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24 Posts authored by: fpgaguru
The DSP48 Primitive - Instantiating the DSP48  Behavioral inference has many advantages - relatively simple and compact code, works with signed and unsigned operands of any size, hides the intricacies of the DSP48 primitive from the user. It should definitely be the first choice when coding a DSP based design if it produces the desired results in terms of device utilization and clock speed.   That's a big if, when things do not go as you want there isn't much you can do - fighting wi ...
The DSP48 Primitive - Behavioral Symmetric FIR Inference  The DSP48 primitive has an optional preadder function, which can be used to compute things like PCOUT=PCIN+(A+D)*B, which when used for implementing symmetric or anti-symmetric FIRs can reduce the number of multipliers used in half.   The following diagram shows how such a symmetric FIR is built using the case N=4, a symmetric FIR with 8 taps as an example: The forward data delay line is identical to the one for the non-sym ...
The DSP48 Primitive - Behavioral FIR Inference  As mentioned earlier, the DSP48 primitive is an essential part of any signal processing FPGA design and in over 90% of cases it's either FIR like sums of products or complex multiplications. For this reason we will focus now on efficient implementation of Finite Impulse Response filters with DSP48s, which will also cover other cases where computation of sums of products is required like linear algebra matrix multiplication and convolutional n ...
The DSP48 Primitive  This post will start a longer series dedicated to the DSP48 primitive, a MAC (multiply/accumulate) block which is the workhorse for any kind of signal processing design that requires lots of mathematical operations beyond simple additions or subtractions, which are well handled with fabric based implementations that use the dedicated carry chain primitives.   The DSP48, of which there are multiple flavors, one for each Xilinx FPGA family, started as a signed 18x1 ...
Using the Carry-Save Adder, The Constant Coefficient Multiplier  Multiplications in Xilinx FPGAs are done using DSP48s, which are primitives that consist of a 25x18 signed multiplier, a 25-bit preadder and a 48-bit postadder/accumulator. In UltraScale/UltraScale+ FPGA families the signed multiplier is 27x18 and the post adder has three inputs instead of just two. Depending on the FPGA size and family there are hundreds to thousands of such DSP48 primitives, that are able to do one multiply ...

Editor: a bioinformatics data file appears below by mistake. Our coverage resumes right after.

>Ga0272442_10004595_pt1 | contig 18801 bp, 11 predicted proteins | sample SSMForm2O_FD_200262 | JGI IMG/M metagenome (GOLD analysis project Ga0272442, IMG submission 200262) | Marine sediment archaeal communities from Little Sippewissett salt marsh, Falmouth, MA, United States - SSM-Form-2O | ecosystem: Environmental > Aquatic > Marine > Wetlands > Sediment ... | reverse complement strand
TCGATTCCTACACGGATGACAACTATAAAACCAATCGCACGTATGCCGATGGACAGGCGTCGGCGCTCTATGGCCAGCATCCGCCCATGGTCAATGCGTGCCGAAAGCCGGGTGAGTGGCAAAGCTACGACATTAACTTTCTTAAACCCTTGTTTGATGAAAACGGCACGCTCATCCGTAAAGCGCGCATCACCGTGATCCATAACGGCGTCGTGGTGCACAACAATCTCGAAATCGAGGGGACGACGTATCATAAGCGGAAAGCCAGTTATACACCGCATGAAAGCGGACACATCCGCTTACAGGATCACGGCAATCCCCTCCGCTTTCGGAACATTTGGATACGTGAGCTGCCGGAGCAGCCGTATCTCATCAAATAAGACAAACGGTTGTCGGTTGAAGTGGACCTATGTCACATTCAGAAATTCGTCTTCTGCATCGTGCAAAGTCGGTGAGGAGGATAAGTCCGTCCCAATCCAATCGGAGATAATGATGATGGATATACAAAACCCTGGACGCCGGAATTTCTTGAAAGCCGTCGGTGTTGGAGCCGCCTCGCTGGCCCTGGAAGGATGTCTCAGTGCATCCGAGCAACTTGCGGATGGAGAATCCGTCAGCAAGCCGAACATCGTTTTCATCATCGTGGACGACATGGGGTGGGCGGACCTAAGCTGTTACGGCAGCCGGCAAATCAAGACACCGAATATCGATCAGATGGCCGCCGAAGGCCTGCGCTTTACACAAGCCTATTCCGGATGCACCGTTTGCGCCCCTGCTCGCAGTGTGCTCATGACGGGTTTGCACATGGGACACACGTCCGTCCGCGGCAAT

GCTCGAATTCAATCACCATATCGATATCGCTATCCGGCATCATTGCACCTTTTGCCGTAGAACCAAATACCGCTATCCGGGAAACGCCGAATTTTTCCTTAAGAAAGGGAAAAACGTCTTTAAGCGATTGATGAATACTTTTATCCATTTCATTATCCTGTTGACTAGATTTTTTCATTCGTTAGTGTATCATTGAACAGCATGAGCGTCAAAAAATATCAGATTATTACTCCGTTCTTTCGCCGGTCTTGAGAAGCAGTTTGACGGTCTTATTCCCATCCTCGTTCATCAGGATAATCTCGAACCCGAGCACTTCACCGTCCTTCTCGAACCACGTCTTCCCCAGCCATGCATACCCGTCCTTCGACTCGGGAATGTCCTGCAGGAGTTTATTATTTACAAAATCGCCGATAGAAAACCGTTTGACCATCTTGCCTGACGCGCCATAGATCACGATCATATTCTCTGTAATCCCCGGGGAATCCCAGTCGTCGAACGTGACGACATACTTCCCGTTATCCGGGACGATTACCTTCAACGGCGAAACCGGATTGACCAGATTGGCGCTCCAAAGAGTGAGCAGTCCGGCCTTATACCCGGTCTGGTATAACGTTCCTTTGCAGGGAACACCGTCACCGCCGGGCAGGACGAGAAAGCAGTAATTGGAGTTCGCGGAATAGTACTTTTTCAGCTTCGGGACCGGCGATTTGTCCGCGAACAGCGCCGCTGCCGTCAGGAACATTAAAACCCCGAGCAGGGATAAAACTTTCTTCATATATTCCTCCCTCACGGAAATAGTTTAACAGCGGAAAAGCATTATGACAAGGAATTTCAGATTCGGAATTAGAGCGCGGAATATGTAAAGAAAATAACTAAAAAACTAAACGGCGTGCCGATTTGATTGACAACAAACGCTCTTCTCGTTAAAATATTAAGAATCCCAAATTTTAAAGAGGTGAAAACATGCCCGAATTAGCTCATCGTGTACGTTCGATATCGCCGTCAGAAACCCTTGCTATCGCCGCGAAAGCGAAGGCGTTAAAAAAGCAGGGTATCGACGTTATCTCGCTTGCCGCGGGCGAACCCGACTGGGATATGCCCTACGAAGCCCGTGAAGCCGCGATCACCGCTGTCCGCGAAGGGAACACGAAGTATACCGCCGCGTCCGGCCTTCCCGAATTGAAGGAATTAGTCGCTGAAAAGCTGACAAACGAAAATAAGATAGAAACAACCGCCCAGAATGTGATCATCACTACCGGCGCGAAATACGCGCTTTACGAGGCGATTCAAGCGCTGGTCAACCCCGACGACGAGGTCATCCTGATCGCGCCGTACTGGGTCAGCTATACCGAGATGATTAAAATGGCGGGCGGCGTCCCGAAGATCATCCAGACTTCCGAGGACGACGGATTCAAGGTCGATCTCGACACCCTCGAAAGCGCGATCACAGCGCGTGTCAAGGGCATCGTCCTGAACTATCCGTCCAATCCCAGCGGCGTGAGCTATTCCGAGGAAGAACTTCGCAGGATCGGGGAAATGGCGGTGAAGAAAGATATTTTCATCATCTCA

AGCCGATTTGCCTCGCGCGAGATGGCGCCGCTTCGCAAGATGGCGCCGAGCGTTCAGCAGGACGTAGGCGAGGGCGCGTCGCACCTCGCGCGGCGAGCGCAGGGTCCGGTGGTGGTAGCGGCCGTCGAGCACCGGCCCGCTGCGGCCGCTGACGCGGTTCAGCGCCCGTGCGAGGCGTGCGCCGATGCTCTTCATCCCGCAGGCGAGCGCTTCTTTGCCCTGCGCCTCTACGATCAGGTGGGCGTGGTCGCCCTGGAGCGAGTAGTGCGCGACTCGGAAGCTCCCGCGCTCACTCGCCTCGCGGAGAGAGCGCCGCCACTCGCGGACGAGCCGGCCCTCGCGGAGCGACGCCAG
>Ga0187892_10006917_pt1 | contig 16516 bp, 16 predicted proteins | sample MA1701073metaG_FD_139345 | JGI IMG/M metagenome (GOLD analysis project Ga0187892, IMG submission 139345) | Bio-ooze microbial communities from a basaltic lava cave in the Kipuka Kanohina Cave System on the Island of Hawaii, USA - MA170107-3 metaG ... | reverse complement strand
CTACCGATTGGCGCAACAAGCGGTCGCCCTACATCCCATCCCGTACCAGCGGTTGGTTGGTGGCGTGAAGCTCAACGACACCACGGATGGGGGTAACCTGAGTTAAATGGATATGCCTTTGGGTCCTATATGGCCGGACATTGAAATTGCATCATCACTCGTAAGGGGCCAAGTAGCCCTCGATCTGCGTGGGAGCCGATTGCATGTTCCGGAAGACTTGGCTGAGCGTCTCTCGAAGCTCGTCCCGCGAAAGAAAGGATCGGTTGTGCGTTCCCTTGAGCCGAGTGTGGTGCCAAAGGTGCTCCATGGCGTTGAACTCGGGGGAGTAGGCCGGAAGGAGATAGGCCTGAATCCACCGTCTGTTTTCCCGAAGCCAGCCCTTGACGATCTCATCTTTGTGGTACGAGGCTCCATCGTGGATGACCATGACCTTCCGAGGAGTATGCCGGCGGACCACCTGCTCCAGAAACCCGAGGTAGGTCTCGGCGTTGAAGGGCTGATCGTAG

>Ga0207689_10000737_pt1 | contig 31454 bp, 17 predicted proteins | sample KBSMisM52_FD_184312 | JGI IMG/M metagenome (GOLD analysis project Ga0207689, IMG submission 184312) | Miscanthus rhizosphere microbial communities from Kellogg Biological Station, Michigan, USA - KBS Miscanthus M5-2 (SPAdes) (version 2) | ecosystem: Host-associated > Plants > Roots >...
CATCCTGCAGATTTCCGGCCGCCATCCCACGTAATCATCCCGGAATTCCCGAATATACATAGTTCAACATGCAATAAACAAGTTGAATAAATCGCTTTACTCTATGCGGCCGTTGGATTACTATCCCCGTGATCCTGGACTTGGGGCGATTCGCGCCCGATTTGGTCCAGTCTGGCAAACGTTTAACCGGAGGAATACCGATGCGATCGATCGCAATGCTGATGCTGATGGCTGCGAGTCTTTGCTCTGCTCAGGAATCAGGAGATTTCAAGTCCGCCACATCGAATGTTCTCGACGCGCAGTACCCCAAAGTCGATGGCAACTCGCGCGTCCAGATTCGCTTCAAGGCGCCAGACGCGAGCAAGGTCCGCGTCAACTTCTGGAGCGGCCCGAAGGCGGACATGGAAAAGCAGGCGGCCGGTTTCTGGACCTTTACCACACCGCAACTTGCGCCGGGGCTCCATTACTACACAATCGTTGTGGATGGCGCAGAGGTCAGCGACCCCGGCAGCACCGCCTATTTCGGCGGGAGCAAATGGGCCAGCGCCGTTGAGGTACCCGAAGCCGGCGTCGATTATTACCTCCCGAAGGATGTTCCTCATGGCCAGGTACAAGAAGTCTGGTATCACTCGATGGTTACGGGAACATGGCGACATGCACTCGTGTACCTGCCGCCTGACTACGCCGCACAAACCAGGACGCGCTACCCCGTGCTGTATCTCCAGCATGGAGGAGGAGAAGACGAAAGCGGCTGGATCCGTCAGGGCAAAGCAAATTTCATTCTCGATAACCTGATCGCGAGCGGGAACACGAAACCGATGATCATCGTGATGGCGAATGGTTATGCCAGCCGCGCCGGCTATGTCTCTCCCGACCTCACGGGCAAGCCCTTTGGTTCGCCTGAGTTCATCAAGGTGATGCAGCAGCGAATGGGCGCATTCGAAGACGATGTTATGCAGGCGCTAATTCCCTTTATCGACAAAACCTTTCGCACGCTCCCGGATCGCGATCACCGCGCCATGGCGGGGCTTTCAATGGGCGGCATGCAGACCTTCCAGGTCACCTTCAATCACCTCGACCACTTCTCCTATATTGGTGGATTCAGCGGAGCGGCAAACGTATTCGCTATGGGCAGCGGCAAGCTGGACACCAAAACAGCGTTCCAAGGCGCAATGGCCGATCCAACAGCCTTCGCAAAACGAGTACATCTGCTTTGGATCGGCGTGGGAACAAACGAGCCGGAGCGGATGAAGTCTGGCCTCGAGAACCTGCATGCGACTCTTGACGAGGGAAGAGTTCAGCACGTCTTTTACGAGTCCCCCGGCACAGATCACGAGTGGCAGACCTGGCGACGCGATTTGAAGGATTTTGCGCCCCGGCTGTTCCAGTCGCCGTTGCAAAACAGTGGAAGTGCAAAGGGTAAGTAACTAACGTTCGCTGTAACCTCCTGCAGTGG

Using the Carry-Save Adder, A Generic Adder Tree  In this post I will show how to implement an efficient and generic adder tree, we need to compute the sum of N elements, where N can be any value. The numbers we add are also arbitrary precision fixed point values, all the same range but otherwise unconstrained.   We can represent the input data as an unconstrained array of unconstrained SFIXED, which requires VHDL-2008 support - with Vivado we can synthesize and implement this but we ...
Using the Carry-Save Adder, Computing a Running Average  I will show in the next few posts some design examples where using a 3-input carry-save adder instead of the normal 2-input ripple-carry adder makes a significant difference. The first example is a running average, where we have a stream of input samples and we want to compute a continuous running average every clock, as the average of the last N samples. In mathematical terms:   y(n)=1/N*Sum(x(n-k)), k=0..N-1   As a firs ...